When we hear the term “distracted driving” we think of texting while driving, emailing while driving, checking Facebook while driving, or doing any number of things that our smart phones allow us to do while driving. But distracted driving is not a new concept and many activities can fall under the category of distracted driving.
Legally, distracted driving has been defined as performing any activity which could potentially distract the driver from the primary task of operating the vehicle. Almost all states have enacted laws attempting to address the problem of distracted driving. While new laws have focused on cellphone use, old fashioned distractions such as fiddling with the radio, tending to kids or pets, or putting on makeup are all forms of distracted driving that could lead to an accident.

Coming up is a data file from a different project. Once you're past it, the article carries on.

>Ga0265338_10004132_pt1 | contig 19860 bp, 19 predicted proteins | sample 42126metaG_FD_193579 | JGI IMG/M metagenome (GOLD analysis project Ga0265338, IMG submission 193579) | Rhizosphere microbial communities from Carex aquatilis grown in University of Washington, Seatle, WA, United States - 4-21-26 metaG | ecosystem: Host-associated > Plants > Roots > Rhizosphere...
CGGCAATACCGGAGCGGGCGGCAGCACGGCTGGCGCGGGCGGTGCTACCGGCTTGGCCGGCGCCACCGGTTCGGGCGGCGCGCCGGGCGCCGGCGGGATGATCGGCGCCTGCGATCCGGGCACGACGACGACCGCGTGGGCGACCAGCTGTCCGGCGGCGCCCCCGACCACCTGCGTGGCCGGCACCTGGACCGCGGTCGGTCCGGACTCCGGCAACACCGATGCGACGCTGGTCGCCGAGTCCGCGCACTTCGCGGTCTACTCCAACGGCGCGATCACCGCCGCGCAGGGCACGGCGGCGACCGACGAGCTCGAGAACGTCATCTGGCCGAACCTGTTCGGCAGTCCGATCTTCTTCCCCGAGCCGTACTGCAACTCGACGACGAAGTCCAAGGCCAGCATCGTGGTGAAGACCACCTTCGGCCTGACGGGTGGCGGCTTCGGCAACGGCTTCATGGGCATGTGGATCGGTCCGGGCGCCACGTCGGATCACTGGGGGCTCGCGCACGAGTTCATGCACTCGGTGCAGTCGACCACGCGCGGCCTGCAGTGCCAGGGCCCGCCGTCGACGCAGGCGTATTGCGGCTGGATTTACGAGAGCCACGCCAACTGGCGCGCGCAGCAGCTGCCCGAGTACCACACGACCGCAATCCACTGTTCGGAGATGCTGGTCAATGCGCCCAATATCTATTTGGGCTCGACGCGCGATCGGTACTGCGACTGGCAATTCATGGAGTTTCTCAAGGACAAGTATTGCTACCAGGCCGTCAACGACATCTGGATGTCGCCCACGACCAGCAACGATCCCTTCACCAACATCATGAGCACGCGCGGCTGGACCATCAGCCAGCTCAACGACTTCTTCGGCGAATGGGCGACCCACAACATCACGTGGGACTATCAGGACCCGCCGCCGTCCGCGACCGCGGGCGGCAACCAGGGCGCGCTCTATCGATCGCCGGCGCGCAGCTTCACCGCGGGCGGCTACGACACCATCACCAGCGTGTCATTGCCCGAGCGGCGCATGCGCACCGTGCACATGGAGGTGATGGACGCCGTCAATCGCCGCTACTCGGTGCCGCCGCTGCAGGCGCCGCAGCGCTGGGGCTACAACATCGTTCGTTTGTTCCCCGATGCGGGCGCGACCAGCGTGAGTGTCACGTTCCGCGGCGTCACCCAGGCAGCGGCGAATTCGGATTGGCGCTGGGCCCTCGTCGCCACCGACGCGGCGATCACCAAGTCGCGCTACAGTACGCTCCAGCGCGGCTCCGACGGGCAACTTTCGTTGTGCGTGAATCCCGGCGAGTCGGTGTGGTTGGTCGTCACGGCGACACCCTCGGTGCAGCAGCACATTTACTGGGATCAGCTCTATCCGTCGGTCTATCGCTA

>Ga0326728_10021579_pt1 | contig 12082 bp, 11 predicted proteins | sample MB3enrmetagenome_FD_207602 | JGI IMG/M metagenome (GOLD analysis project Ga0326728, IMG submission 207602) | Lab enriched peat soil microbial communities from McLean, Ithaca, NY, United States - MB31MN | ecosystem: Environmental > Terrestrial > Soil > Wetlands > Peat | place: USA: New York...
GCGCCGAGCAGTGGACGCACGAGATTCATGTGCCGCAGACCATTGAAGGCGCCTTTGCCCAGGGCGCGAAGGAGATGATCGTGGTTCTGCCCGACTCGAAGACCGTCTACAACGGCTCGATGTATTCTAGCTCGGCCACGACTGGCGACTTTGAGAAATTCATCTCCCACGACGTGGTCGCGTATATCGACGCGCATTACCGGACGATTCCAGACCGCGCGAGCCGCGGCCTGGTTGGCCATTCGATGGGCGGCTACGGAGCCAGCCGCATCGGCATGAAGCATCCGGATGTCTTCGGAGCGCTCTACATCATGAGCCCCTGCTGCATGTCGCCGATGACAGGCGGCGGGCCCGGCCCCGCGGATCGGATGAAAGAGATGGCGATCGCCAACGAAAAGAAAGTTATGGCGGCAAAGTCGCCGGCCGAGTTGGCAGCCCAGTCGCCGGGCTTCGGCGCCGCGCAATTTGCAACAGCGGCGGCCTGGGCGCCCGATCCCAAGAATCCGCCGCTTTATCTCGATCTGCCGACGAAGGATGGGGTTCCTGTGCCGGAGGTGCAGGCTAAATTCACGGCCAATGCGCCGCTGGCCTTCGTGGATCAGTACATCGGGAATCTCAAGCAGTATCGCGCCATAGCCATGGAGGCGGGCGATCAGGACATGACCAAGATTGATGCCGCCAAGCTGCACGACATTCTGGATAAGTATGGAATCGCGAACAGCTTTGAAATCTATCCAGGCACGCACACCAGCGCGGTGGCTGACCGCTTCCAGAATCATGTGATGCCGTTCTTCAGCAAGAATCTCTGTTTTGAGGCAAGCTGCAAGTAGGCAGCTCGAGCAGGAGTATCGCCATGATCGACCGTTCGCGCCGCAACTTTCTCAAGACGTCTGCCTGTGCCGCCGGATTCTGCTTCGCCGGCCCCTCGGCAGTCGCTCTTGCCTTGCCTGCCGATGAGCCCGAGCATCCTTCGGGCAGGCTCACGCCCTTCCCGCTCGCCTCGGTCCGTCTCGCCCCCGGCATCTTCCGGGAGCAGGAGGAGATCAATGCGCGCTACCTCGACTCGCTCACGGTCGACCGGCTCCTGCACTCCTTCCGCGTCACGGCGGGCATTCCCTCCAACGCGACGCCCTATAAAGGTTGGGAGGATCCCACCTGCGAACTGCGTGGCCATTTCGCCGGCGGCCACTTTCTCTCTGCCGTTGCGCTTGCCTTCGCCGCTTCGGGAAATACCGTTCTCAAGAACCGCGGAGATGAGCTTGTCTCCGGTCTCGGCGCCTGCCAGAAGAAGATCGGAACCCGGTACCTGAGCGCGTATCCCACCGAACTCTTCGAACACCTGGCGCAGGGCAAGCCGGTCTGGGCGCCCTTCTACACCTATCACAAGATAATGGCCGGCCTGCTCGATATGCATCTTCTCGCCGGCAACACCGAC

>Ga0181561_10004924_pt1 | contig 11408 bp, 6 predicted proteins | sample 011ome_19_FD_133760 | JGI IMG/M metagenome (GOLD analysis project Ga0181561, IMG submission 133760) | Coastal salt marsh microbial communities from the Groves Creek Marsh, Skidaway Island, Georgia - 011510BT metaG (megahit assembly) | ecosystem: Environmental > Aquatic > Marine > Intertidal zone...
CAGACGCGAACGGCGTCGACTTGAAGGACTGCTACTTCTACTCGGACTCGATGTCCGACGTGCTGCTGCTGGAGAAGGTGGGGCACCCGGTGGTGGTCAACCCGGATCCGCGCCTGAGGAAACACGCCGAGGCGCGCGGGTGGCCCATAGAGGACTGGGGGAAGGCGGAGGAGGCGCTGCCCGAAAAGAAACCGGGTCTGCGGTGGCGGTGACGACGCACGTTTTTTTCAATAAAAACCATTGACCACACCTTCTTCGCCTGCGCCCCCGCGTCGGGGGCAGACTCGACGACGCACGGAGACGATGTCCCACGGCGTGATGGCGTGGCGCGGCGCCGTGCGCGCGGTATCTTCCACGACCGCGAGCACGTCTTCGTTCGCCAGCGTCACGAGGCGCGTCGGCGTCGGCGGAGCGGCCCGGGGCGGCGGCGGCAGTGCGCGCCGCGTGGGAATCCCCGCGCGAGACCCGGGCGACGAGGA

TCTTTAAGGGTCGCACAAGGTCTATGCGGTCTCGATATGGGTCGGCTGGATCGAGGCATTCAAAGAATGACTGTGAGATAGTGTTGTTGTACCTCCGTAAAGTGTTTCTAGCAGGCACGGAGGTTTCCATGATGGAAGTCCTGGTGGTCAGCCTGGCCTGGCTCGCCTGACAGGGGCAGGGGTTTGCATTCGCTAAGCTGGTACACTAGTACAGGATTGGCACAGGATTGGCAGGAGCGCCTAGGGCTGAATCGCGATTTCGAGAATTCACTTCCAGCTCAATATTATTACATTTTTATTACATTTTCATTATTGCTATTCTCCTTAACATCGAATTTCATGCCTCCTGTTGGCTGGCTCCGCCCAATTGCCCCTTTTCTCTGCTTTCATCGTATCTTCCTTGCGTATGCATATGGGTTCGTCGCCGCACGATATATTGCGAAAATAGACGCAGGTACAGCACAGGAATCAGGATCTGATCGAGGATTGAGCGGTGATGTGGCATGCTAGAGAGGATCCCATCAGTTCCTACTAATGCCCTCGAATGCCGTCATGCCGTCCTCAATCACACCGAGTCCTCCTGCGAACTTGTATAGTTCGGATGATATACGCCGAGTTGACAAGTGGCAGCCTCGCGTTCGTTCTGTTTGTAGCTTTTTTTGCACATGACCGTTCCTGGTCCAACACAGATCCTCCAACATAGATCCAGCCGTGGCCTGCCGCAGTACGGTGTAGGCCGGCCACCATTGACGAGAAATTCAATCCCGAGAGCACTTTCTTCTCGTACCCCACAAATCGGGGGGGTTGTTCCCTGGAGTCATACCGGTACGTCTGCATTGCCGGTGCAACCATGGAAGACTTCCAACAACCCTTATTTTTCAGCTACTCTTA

If you were involved in an accident with another driver who was engaged in distracted driving, whether it be texting while driving or any form of distracted driving, you may want to bring a lawsuit against that driver. If you can show that the other driver was a distracted driver, there is a far greater likelihood that that driver will be found responsible for the accident and will have to pay for damages caused. Evidence of distracted driving, such as records showing cellphone use, is key to proving negligence on the part of the driver and receiving compensation for injuries and damages.
After an accident, you may be left with enormous medical expenses, lost wages from the time you are unable to return to work, and other damages. An experienced personal injury attorney will be able to assist you in your negligence claims against a distracted driver and help you receive the compensation you deserve.
Source: Findlaw.com, Distracted Driving, accessed Feb. 6, 2018.
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